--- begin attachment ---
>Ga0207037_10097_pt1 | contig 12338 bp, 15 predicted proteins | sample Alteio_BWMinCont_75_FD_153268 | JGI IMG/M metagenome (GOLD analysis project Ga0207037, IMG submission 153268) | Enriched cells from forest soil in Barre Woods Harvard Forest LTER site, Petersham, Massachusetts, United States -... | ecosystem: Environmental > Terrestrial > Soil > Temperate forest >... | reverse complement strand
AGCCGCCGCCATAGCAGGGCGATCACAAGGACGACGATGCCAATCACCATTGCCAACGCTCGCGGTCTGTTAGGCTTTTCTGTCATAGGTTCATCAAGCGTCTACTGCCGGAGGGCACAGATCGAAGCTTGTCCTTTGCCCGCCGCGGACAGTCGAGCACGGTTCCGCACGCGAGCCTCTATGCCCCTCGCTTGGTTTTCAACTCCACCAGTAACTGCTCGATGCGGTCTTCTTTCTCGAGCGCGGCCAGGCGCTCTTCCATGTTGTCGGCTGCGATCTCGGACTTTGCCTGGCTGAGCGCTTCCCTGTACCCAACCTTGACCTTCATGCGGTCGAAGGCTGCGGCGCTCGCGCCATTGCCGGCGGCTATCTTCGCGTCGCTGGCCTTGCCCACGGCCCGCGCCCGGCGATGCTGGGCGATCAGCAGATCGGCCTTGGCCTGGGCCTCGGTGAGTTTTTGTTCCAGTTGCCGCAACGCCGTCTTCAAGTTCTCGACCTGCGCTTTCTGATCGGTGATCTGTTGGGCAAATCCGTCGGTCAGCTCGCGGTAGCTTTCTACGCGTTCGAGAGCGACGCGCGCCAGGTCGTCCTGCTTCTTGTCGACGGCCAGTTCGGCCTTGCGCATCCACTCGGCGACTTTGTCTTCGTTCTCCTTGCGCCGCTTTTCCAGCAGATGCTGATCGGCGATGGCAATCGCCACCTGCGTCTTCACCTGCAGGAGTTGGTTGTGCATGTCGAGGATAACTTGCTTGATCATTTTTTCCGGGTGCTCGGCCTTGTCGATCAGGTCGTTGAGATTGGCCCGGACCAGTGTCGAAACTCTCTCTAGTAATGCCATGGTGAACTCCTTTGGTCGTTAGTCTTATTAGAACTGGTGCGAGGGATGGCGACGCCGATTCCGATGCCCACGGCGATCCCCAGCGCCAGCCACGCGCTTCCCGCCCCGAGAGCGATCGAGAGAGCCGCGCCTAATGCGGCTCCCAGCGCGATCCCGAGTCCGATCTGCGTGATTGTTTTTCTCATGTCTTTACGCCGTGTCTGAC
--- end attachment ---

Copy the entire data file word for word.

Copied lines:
>Ga0207037_10097_pt1 | contig 12338 bp, 15 predicted proteins | sample Alteio_BWMinCont_75_FD_153268 | JGI IMG/M metagenome (GOLD analysis project Ga0207037, IMG submission 153268) | Enriched cells from forest soil in Barre Woods Harvard Forest LTER site, Petersham, Massachusetts, United States -... | ecosystem: Environmental > Terrestrial > Soil > Temperate forest >... | reverse complement strand
AGCCGCCGCCATAGCAGGGCGATCACAAGGACGACGATGCCAATCACCATTGCCAACGCTCGCGGTCTGTTAGGCTTTTCTGTCATAGGTTCATCAAGCGTCTACTGCCGGAGGGCACAGATCGAAGCTTGTCCTTTGCCCGCCGCGGACAGTCGAGCACGGTTCCGCACGCGAGCCTCTATGCCCCTCGCTTGGTTTTCAACTCCACCAGTAACTGCTCGATGCGGTCTTCTTTCTCGAGCGCGGCCAGGCGCTCTTCCATGTTGTCGGCTGCGATCTCGGACTTTGCCTGGCTGAGCGCTTCCCTGTACCCAACCTTGACCTTCATGCGGTCGAAGGCTGCGGCGCTCGCGCCATTGCCGGCGGCTATCTTCGCGTCGCTGGCCTTGCCCACGGCCCGCGCCCGGCGATGCTGGGCGATCAGCAGATCGGCCTTGGCCTGGGCCTCGGTGAGTTTTTGTTCCAGTTGCCGCAACGCCGTCTTCAAGTTCTCGACCTGCGCTTTCTGATCGGTGATCTGTTGGGCAAATCCGTCGGTCAGCTCGCGGTAGCTTTCTACGCGTTCGAGAGCGACGCGCGCCAGGTCGTCCTGCTTCTTGTCGACGGCCAGTTCGGCCTTGCGCATCCACTCGGCGACTTTGTCTTCGTTCTCCTTGCGCCGCTTTTCCAGCAGATGCTGATCGGCGATGGCAATCGCCACCTGCGTCTTCACCTGCAGGAGTTGGTTGTGCATGTCGAGGATAACTTGCTTGATCATTTTTTCCGGGTGCTCGGCCTTGTCGATCAGGTCGTTGAGATTGGCCCGGACCAGTGTCGAAACTCTCTCTAGTAATGCCATGGTGAACTCCTTTGGTCGTTAGTCTTATTAGAACTGGTGCGAGGGATGGCGACGCCGATTCCGATGCCCACGGCGATCCCCAGCGCCAGCCACGCGCTTCCCGCCCCGAGAGCGATCGAGAGAGCCGCGCCTAATGCGGCTCCCAGCGCGATCCCGAGTCCGATCTGCGTGATTGTTTTTCTCATGTCTTTACGCCGTGTCTGAC